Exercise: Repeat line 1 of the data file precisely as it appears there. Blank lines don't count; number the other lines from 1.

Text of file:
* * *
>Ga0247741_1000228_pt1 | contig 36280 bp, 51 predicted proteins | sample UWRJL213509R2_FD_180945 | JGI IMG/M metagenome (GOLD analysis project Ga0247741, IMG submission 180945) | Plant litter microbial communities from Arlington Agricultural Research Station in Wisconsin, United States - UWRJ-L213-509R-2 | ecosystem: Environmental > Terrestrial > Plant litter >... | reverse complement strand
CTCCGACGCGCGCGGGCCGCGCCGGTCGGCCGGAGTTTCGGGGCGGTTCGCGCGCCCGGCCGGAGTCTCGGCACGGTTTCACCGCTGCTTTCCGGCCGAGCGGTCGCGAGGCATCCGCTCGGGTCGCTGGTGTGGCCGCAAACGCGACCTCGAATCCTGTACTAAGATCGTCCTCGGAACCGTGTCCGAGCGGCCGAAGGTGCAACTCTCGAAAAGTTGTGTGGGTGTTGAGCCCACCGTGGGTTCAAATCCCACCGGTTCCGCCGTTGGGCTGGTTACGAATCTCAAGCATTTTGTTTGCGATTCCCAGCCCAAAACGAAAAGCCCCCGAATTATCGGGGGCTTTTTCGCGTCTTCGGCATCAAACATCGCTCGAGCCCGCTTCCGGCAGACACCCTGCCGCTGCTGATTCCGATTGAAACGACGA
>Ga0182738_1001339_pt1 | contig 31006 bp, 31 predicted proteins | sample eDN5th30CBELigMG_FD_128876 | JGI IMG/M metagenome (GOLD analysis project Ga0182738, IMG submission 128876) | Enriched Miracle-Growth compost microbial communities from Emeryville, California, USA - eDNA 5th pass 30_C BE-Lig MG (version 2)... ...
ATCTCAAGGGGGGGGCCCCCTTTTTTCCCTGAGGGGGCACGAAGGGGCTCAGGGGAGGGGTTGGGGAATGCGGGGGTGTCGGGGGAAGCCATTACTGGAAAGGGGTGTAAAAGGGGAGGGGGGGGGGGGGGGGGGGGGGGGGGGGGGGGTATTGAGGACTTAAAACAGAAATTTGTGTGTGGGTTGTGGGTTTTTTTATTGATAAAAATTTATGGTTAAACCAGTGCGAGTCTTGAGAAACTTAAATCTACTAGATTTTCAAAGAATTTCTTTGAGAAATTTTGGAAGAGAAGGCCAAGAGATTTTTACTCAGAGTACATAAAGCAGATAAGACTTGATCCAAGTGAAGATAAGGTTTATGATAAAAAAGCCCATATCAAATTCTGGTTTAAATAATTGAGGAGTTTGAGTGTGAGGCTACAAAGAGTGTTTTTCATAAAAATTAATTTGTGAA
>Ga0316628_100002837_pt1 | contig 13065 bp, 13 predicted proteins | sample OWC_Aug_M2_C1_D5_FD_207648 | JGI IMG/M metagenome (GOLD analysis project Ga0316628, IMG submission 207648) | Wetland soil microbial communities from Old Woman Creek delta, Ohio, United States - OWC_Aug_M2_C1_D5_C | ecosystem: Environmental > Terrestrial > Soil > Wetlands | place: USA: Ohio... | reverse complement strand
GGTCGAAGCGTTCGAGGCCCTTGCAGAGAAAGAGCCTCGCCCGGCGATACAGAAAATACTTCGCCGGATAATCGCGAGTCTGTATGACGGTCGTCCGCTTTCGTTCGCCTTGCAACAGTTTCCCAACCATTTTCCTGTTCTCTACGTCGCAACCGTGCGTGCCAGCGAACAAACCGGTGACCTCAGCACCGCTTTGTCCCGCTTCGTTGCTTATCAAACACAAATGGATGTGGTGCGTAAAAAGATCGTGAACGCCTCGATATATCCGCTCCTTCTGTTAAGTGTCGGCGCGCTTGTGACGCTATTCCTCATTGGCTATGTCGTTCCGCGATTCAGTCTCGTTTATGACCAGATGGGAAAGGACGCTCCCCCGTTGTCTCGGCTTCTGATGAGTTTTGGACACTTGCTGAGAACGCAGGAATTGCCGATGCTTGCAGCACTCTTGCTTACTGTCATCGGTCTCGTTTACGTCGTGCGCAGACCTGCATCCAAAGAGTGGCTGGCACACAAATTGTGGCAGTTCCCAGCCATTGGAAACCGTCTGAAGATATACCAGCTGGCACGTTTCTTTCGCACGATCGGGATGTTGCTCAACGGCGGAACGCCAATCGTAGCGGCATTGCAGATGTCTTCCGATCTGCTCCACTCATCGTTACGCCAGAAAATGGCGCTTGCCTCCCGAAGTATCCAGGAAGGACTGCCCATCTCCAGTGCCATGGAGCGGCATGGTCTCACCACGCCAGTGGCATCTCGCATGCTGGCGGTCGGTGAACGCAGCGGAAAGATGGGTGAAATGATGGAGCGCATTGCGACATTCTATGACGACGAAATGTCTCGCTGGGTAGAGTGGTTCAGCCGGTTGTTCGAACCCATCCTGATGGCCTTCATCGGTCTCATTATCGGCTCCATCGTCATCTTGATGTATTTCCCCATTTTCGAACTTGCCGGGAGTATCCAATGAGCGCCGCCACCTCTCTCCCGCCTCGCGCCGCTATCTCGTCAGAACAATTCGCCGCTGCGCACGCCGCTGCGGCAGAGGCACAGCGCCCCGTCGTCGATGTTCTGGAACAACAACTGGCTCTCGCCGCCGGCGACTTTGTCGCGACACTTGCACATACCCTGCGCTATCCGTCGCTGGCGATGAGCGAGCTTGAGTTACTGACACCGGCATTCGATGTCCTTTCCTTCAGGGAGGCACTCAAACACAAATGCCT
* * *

>Ga0247741_1000228_pt1 | contig 36280 bp, 51 predicted proteins | sample UWRJL213509R2_FD_180945 | JGI IMG/M metagenome (GOLD analysis project Ga0247741, IMG submission 180945) | Plant litter microbial communities from Arlington Agricultural Research Station in Wisconsin, United States - UWRJ-L213-509R-2 | ecosystem: Environmental > Terrestrial > Plant litter >... | reverse complement strand